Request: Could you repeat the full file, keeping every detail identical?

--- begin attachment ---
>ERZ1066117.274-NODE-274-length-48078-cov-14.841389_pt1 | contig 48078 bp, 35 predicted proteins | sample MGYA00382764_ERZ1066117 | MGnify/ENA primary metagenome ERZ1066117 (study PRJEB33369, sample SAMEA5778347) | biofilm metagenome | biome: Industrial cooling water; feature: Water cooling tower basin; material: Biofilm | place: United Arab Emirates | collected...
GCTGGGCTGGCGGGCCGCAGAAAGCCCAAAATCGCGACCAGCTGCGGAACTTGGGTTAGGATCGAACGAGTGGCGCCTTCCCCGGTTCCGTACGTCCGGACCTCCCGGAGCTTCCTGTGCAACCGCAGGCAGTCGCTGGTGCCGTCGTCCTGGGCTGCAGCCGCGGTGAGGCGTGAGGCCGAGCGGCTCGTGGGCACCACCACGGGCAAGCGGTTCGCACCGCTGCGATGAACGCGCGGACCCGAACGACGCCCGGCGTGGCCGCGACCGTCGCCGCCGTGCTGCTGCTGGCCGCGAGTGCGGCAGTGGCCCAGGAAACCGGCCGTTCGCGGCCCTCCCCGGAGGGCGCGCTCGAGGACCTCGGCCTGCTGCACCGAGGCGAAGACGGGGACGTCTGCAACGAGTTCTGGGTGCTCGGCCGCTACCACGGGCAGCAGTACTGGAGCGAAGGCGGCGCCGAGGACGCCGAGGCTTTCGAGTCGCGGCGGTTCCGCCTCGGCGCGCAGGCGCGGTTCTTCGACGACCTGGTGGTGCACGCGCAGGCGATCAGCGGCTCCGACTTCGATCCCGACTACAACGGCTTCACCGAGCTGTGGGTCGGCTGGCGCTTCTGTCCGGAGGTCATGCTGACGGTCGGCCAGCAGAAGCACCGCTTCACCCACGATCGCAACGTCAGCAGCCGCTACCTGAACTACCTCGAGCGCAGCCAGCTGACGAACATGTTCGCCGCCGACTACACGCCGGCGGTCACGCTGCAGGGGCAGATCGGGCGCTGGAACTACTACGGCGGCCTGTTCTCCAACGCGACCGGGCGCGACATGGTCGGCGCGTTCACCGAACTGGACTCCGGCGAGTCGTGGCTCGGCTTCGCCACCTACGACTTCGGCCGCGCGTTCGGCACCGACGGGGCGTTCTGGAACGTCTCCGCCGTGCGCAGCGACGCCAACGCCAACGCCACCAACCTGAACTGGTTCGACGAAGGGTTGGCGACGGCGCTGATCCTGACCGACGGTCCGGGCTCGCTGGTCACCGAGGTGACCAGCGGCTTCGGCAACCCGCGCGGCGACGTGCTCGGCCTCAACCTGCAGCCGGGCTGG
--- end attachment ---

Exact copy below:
>ERZ1066117.274-NODE-274-length-48078-cov-14.841389_pt1 | contig 48078 bp, 35 predicted proteins | sample MGYA00382764_ERZ1066117 | MGnify/ENA primary metagenome ERZ1066117 (study PRJEB33369, sample SAMEA5778347) | biofilm metagenome | biome: Industrial cooling water; feature: Water cooling tower basin; material: Biofilm | place: United Arab Emirates | collected...
GCTGGGCTGGCGGGCCGCAGAAAGCCCAAAATCGCGACCAGCTGCGGAACTTGGGTTAGGATCGAACGAGTGGCGCCTTCCCCGGTTCCGTACGTCCGGACCTCCCGGAGCTTCCTGTGCAACCGCAGGCAGTCGCTGGTGCCGTCGTCCTGGGCTGCAGCCGCGGTGAGGCGTGAGGCCGAGCGGCTCGTGGGCACCACCACGGGCAAGCGGTTCGCACCGCTGCGATGAACGCGCGGACCCGAACGACGCCCGGCGTGGCCGCGACCGTCGCCGCCGTGCTGCTGCTGGCCGCGAGTGCGGCAGTGGCCCAGGAAACCGGCCGTTCGCGGCCCTCCCCGGAGGGCGCGCTCGAGGACCTCGGCCTGCTGCACCGAGGCGAAGACGGGGACGTCTGCAACGAGTTCTGGGTGCTCGGCCGCTACCACGGGCAGCAGTACTGGAGCGAAGGCGGCGCCGAGGACGCCGAGGCTTTCGAGTCGCGGCGGTTCCGCCTCGGCGCGCAGGCGCGGTTCTTCGACGACCTGGTGGTGCACGCGCAGGCGATCAGCGGCTCCGACTTCGATCCCGACTACAACGGCTTCACCGAGCTGTGGGTCGGCTGGCGCTTCTGTCCGGAGGTCATGCTGACGGTCGGCCAGCAGAAGCACCGCTTCACCCACGATCGCAACGTCAGCAGCCGCTACCTGAACTACCTCGAGCGCAGCCAGCTGACGAACATGTTCGCCGCCGACTACACGCCGGCGGTCACGCTGCAGGGGCAGATCGGGCGCTGGAACTACTACGGCGGCCTGTTCTCCAACGCGACCGGGCGCGACATGGTCGGCGCGTTCACCGAACTGGACTCCGGCGAGTCGTGGCTCGGCTTCGCCACCTACGACTTCGGCCGCGCGTTCGGCACCGACGGGGCGTTCTGGAACGTCTCCGCCGTGCGCAGCGACGCCAACGCCAACGCCACCAACCTGAACTGGTTCGACGAAGGGTTGGCGACGGCGCTGATCCTGACCGACGGTCCGGGCTCGCTGGTCACCGAGGTGACCAGCGGCTTCGGCAACCCGCGCGGCGACGTGCTCGGCCTCAACCTGCAGCCGGGCTGG